Boy have we been lucky to have enjoyed so much sunshine this April! As beautiful as it is outside, we cannot forget how important it is to care for our skin before we get outside, and even indoors; Harmful UVA and UVB rays can penetrate through glass so if you have beautiful floor to ceiling windows (we are jealous!), you may want to add SPF to your daily routine even during isolation. It is also important to remember that the dangerous UVA and UVB rays do not get filtered out by clouds, so even if it is cloudy and dreary outside and no sunlight is getting through, our skin is still susceptible to damage. Okay, but which level of SPF should you choose? For everyday activities with just a few minutes in the sun here and there, SPF 15 will suffice, but for extended periods, go for SPF 30 or higher. SPF 15 blocks 93% of UVB rays, while SPF 30 blocks 97% of UVB rays and SPF 50 blocks 98% of UVB rays. Look for “broad spectrum” on labels, as this means that the product protects from UVA rays as well as UVB rays.

Reapply, reapply, reapply! Sunscreen should be applied liberally and rubbed into the skin well. The rule of thumb is about a nickel-sized amount for the face, and about two tablespoons of product for the body. It can be easy to miss some spots on our body, especially on our backs when applying a lotion type SPF, so if you may find yourself relaxing in the sun alone, or if rubbing lotion all over feels like a bigger ordeal than it should, consider purchasing a spray version of SPF. There are many options of sunscreen in a bottle with a continuous spray, making reapplication a breeze. In order to keep ourselves protected throughout the day, sunscreen should be reapplied every 2-3 hours of sun exposure, or after swimming, vigorous sweating, or any other activities that may remove the sunscreen from the skin. 

But what about makeup? If you are someone who likes to wear makeup, the idea of applying a wet lotion to your face just two hours after putting the work into creating a flawless face may not sound realistic. Luckily, there are a few options for tackling this issue. Because of strict regulations around SPF in Canada, it is not easy to find makeup products containing SPF, especially anything higher than SPF 15. However, there are several tinted moisturizers on the market that do contain higher strength SPF, so if you prefer lighter coverage, this may be a product to look into. If you prefer a regular foundation, there are still ways to protect yourself. You will want to apply an SPF 30 or higher sunscreen before makeup no matter what. To continue to protect your skin throughout the day, you can purchase a powder sunscreen to easily reapply every 2-3 hours over your makeup (I will link a great one below). Wearing sunglasses and a wide-brimmed hat that fully shields your face is also an excellent idea.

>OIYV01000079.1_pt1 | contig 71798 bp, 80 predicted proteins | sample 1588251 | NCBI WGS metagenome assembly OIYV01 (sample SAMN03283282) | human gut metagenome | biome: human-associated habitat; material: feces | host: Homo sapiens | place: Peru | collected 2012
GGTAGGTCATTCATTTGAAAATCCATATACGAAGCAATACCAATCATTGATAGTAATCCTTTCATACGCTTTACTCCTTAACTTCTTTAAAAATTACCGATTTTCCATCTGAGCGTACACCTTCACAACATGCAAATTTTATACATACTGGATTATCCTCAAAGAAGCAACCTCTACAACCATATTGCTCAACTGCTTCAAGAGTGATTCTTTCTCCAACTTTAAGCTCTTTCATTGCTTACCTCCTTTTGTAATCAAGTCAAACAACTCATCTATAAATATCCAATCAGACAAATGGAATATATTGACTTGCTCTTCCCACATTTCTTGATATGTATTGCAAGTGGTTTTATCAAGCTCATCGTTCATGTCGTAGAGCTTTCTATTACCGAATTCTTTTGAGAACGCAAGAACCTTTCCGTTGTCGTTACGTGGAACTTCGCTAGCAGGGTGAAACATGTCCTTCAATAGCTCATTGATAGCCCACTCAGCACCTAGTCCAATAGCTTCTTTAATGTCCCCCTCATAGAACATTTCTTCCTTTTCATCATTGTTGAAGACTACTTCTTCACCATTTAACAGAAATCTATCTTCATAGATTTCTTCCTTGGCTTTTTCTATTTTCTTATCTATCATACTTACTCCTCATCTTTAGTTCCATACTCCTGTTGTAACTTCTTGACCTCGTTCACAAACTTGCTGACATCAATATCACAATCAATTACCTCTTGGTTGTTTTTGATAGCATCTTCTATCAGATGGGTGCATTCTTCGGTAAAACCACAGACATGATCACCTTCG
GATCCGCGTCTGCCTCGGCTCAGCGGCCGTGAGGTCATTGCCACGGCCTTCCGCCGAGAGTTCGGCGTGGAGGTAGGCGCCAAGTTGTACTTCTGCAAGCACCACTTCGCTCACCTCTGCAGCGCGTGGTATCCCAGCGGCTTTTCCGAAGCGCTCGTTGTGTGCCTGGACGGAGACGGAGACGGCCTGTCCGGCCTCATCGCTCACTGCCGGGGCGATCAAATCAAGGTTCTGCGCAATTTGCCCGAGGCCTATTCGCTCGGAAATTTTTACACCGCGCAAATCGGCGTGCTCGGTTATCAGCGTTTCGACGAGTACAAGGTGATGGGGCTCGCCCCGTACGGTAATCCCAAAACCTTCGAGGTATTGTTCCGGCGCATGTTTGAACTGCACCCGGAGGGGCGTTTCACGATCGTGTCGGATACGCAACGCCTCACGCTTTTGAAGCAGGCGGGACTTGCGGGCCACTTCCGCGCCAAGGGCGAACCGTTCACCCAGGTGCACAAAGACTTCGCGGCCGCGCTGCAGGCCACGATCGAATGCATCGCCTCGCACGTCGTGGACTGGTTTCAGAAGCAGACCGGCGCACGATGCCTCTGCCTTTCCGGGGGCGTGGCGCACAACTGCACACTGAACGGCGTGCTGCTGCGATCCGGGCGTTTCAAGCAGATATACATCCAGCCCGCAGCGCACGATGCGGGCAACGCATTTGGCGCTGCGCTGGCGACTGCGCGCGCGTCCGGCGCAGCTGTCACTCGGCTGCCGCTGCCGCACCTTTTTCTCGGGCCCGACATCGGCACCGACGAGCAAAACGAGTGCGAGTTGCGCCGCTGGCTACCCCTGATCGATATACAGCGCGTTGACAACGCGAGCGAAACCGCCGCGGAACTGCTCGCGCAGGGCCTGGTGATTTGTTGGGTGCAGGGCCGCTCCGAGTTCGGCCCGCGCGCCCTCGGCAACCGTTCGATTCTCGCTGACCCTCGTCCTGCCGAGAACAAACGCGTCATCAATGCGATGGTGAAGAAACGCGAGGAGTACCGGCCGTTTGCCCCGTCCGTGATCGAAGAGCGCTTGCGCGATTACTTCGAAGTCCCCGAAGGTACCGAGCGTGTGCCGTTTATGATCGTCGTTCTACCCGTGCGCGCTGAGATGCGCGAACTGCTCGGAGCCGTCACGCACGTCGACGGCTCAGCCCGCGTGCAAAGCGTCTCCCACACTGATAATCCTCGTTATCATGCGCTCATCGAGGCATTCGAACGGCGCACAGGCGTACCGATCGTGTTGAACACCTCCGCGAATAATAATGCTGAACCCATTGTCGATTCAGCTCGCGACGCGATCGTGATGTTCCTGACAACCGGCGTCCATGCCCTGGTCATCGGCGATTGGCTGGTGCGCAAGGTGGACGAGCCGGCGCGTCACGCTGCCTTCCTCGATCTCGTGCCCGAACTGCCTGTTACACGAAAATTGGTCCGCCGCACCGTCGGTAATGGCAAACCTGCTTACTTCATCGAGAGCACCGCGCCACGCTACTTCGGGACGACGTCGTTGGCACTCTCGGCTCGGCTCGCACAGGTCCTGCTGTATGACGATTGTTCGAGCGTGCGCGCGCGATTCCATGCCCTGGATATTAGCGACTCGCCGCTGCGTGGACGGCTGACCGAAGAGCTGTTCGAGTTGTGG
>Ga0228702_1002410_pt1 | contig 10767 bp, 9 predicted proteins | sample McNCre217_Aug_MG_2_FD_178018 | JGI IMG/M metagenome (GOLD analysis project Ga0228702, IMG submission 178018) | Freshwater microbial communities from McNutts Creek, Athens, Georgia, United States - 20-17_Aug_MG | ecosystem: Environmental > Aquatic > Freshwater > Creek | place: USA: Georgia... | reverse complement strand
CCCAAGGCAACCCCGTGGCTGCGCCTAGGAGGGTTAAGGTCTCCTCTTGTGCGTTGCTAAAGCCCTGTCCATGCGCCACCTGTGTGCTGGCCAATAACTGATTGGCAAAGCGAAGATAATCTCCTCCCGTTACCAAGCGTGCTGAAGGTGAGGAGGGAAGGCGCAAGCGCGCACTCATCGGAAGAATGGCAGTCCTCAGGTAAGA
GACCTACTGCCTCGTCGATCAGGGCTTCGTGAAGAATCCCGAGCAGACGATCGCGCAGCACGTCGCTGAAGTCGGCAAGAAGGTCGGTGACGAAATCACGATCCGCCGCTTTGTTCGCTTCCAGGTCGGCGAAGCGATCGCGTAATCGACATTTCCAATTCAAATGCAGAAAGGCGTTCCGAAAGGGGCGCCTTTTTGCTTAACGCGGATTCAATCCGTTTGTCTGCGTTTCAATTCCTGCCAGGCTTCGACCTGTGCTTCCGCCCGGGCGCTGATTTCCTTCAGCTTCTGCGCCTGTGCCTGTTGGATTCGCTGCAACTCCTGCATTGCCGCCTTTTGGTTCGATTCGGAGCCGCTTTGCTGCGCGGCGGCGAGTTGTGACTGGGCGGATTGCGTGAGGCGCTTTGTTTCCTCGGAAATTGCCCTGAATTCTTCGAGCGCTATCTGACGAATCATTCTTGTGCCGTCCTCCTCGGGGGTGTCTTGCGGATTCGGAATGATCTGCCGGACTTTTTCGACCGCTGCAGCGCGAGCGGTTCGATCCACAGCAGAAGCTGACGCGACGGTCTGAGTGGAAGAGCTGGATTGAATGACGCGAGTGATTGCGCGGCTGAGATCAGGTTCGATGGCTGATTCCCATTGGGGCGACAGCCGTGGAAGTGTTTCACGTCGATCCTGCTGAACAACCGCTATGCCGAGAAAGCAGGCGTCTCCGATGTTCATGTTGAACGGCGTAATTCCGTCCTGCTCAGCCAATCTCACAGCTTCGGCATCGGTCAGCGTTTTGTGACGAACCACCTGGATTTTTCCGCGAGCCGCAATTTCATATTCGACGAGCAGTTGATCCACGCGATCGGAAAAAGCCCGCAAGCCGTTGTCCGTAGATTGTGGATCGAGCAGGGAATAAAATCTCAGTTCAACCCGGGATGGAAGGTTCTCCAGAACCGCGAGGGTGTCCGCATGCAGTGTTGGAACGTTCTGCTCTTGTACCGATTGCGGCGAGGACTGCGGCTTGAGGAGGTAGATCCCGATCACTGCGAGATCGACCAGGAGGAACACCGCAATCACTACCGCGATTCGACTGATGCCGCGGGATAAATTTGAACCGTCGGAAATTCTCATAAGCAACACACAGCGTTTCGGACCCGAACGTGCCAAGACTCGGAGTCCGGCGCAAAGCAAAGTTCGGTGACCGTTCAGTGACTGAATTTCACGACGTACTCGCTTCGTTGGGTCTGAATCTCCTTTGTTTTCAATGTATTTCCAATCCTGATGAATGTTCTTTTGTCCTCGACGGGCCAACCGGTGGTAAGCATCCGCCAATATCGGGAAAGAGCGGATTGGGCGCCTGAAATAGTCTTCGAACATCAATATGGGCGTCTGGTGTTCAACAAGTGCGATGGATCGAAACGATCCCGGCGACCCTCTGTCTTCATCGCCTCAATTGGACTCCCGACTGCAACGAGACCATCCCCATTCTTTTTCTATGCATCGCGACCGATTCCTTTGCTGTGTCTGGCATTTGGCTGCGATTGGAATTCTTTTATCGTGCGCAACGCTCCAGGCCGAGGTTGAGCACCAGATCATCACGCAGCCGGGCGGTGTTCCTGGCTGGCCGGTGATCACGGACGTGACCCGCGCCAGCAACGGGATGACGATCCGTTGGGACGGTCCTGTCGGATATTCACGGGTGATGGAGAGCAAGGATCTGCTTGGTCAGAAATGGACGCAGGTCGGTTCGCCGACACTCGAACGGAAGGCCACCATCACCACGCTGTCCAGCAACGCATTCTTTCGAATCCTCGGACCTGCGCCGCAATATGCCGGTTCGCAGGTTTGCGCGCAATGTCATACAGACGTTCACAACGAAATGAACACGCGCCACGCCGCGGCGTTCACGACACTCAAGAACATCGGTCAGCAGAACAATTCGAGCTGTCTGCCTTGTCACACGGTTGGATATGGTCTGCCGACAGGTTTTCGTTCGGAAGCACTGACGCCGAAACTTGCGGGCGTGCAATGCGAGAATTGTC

So… what’s the difference between chemical and physical sunscreen? Both types of sunscreen protect our skin from harmful UV rays, but they do their job differently and carry their own pros and cons. 

Chemical sunscreens work by absorbing the sunlight and scattering the rays. They contain synthetic active ingredients such as avobenzone, octinoxate, oxybenzone, or octisalate. The positives of chemical sunscreen are that less product is needed, as there is no risk of spaces between the sunscreen molecules after application, and chemical sunscreen products tend to be thinner and spread out more easily on the skin. The downsides of chemical sunscreen are: requiring about 20-30 minutes before sun exposure after application, increased chance of irritation and stinging due to multiple ingredients combined to achieve broad-spectrum protection, the need for more frequent reapplication, and the potential of clogging pores forepeople with oily skin.